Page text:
Enjoyed the post. I admire the way you openly embrace your Southern heritage. Since I moved “up here”, I ashamedly ignore mine. Not out of embarrassment, but because no one could possibly get it.

    Lastly, even though it strays from the South, for more regional and rural authenticity, if you haven’t seen Winter’s Bone, it’s a pretty good look at rural Southern Missouri, where my dad has lived for the past several years. You can stream it off Netflix.

    DR

    • olemissgrad says:

      Hey, Darren, thanks very much. I know what you mean about others not getting it. I spent many, too many, of my years in the Marine Corps saying , “Yes, I’m from Mississippi, but …” And yeah, I’ve heard, “Oh. Mississippi. I think I drove there once,” way too many times.

      Tom Franklin (Crooked Letter, Crooked Letter) is an awesome writer. He was, up until recently, the writer in residence at Ole Miss, and I had the very good fortune (completely the luck of the draw) to have him as my instructor/tutor at the Bread Loaf Writers Conference a few years ago. He’d just published Poachers then, and I almost died when I found out he was at Ole Miss. Talk about pressure. But learning under him, if only for a week, was truly a gift.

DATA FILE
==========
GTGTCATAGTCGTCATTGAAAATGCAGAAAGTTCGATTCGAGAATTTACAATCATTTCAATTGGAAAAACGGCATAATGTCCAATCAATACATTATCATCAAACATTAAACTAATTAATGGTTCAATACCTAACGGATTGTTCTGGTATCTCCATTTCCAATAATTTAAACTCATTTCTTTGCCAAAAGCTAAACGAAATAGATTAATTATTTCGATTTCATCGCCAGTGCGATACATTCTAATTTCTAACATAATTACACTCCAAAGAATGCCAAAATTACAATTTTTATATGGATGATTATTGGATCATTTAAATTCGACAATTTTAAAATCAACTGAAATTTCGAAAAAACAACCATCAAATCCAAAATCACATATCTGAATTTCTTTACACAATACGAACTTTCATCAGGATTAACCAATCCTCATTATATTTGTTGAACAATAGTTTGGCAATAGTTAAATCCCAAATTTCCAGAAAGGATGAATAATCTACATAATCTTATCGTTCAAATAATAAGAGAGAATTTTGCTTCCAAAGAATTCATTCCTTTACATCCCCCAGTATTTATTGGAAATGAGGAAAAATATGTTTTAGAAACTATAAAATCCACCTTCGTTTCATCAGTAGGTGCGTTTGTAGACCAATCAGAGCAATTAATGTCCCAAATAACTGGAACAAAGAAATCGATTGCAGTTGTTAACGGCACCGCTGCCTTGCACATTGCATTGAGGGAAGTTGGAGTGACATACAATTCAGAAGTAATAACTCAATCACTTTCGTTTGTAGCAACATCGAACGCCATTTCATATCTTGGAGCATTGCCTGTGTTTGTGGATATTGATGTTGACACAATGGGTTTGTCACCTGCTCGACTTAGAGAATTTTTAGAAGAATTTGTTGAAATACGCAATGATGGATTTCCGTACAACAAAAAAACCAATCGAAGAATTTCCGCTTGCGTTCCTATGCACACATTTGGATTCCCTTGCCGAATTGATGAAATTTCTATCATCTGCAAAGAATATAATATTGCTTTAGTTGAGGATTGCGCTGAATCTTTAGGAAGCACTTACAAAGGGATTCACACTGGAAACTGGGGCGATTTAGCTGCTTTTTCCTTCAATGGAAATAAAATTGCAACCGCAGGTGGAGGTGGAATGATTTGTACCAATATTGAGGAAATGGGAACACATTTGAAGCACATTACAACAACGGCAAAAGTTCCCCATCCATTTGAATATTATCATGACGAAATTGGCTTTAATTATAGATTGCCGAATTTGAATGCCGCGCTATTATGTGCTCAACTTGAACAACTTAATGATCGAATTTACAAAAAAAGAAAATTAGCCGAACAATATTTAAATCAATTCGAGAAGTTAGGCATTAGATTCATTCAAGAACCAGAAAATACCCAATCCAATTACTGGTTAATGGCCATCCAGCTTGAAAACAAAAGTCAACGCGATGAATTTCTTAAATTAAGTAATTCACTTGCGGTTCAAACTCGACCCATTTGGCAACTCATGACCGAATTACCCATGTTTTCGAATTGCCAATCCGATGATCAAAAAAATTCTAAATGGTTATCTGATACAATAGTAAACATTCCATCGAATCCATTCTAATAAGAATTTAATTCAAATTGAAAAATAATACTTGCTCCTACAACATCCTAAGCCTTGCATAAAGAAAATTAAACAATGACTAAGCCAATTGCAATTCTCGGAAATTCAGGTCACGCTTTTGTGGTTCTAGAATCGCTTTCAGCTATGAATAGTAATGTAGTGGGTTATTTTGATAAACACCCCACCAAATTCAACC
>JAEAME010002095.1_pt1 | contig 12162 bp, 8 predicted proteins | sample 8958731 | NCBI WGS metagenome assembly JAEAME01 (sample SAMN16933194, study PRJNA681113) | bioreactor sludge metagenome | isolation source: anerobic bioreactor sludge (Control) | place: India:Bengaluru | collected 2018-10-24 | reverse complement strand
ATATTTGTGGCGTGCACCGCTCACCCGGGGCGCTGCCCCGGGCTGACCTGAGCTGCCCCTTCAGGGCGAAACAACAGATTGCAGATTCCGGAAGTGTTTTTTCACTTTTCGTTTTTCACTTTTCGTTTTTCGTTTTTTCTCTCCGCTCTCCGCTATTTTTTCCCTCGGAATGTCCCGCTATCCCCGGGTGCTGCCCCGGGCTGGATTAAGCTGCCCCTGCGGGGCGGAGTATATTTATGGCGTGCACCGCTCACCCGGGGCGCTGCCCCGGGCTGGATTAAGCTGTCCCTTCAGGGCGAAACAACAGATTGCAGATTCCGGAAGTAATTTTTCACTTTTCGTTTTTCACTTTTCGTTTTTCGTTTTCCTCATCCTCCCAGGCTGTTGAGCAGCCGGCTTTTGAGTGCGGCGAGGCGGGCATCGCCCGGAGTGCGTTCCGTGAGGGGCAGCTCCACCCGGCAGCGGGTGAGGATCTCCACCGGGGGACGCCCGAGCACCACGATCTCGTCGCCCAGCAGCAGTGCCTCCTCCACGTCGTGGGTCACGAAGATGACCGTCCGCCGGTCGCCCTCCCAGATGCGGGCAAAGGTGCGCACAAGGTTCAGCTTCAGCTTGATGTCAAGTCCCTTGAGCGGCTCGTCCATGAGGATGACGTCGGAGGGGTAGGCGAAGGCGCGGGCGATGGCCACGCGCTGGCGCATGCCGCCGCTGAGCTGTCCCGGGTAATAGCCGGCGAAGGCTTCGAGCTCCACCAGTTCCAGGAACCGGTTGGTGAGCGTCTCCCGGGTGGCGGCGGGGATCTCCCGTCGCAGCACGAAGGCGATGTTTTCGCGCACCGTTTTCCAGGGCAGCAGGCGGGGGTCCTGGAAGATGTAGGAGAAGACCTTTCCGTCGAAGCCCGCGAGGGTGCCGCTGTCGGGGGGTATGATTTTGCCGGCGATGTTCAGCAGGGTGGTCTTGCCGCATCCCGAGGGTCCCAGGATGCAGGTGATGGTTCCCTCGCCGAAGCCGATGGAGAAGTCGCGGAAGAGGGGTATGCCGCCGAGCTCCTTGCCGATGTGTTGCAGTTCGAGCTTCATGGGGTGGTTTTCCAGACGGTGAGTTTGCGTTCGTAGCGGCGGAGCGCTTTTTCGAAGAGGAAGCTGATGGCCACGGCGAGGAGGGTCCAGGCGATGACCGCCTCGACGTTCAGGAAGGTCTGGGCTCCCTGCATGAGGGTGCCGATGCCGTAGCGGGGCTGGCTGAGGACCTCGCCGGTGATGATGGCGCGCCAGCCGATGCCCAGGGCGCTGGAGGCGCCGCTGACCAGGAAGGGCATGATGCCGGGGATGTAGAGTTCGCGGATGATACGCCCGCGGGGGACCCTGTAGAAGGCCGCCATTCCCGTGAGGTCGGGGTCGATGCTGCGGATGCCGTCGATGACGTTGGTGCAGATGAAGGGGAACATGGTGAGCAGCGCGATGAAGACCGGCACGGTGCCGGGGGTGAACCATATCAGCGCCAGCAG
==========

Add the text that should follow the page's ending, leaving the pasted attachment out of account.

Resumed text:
I haven’t read Childress, but I will now, for sure. Same with Winter’s Bone. Just put it in my Netflix queue.

  2. Randy Weeks says:

    Enjoyed the blog Phillip. To the typical non-southerner it would be an “aha” moment while we fellow -good old boys read with a smile on our face and an understanding that only can be associated with having “been there”. One is touched of the mind with understanding while the other is poked in the heart with a sense of pride that causes the chest muscles to expand. In other words it’s like a guy from Wisconsin doing a heart-felt karaoke to 38 Special’s Wild – Eyed Southern Boy or an Oregonian whilstling Dixie – yep, might be entertaining to watch but when it comes to true understanding….well in the words of our famous Tennessee Uncle Jed… “Pitiful, just Pitiful!”
    Keep up the good work my friend
    #30 NH

  3. […] Earlier this month, I posted about the movie Night of the Hunter, which was recommended by a friend a candidate for the movie category of the continuing discussion of redneck noir. […]

  4. […] Comments John Stevens on 22 January 2012: Redneck noir …22 January 2012: Red… on 21 October 2011: Redneck noir …Mike Pavolko on What you need to knowChris Roberts on 14 January 2012: Poetry or…Edward […]

  5. […] For those of not familiar with this project, this novel is a different kind of story from my previous ones. For one, it’s not a Wade Stuart story. It has, I hope, a different feel and “sound” than those. It’s closer to the type of writing I’ve been trying to achieve for a long time — what I’ve defined as “redneck noir.” […]